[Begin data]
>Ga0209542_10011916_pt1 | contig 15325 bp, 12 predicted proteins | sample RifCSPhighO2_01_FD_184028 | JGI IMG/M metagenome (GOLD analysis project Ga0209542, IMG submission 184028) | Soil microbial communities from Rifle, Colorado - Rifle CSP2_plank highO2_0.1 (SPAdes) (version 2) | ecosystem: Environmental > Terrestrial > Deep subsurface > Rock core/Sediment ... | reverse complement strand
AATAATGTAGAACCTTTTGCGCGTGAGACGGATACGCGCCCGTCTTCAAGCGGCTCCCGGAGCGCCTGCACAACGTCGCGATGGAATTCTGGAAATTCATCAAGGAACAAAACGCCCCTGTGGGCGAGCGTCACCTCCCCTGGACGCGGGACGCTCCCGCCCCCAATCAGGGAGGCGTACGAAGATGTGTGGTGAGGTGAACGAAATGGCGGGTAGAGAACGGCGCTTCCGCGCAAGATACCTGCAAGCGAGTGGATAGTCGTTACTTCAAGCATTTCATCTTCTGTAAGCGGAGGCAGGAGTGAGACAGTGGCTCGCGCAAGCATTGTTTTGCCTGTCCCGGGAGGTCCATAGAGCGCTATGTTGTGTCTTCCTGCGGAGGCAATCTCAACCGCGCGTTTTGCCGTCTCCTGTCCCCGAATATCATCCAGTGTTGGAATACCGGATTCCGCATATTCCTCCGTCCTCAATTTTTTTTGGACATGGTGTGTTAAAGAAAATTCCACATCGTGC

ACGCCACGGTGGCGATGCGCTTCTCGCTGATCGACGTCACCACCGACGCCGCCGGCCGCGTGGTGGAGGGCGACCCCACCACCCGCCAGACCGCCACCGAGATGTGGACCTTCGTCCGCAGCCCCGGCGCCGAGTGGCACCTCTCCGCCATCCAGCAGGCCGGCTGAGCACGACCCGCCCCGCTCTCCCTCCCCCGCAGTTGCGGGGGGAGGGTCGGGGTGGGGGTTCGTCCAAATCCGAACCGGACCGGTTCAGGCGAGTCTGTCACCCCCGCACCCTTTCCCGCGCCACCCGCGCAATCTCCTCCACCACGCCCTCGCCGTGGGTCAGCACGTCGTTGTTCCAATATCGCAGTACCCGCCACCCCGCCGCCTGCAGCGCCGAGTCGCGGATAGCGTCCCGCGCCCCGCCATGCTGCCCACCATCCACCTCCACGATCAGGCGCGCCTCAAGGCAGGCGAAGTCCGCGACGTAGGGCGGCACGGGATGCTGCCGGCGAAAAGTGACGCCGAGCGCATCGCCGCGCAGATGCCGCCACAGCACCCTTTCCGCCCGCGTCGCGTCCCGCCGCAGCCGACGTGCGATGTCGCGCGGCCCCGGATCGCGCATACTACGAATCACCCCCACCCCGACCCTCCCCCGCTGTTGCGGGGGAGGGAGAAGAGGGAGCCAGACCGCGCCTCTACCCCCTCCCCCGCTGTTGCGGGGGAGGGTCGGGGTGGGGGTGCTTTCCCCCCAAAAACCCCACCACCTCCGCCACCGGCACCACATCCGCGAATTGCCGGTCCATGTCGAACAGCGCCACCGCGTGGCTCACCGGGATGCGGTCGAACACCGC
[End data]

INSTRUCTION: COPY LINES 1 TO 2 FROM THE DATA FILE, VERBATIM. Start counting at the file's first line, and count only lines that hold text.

>Ga0209542_10011916_pt1 | contig 15325 bp, 12 predicted proteins | sample RifCSPhighO2_01_FD_184028 | JGI IMG/M metagenome (GOLD analysis project Ga0209542, IMG submission 184028) | Soil microbial communities from Rifle, Colorado - Rifle CSP2_plank highO2_0.1 (SPAdes) (version 2) | ecosystem: Environmental > Terrestrial > Deep subsurface > Rock core/Sediment ... | reverse complement strand
AATAATGTAGAACCTTTTGCGCGTGAGACGGATACGCGCCCGTCTTCAAGCGGCTCCCGGAGCGCCTGCACAACGTCGCGATGGAATTCTGGAAATTCATCAAGGAACAAAACGCCCCTGTGGGCGAGCGTCACCTCCCCTGGACGCGGGACGCTCCCGCCCCCAATCAGGGAGGCGTACGAAGATGTGTGGTGAGGTGAACGAAATGGCGGGTAGAGAACGGCGCTTCCGCGCAAGATACCTGCAAGCGAGTGGATAGTCGTTACTTCAAGCATTTCATCTTCTGTAAGCGGAGGCAGGAGTGAGACAGTGGCTCGCGCAAGCATTGTTTTGCCTGTCCCGGGAGGTCCATAGAGCGCTATGTTGTGTCTTCCTGCGGAGGCAATCTCAACCGCGCGTTTTGCCGTCTCCTGTCCCCGAATATCATCCAGTGTTGGAATACCGGATTCCGCATATTCCTCCGTCCTCAATTTTTTTTGGACATGGTGTGTTAAAGAAAATTCCACATCGTGC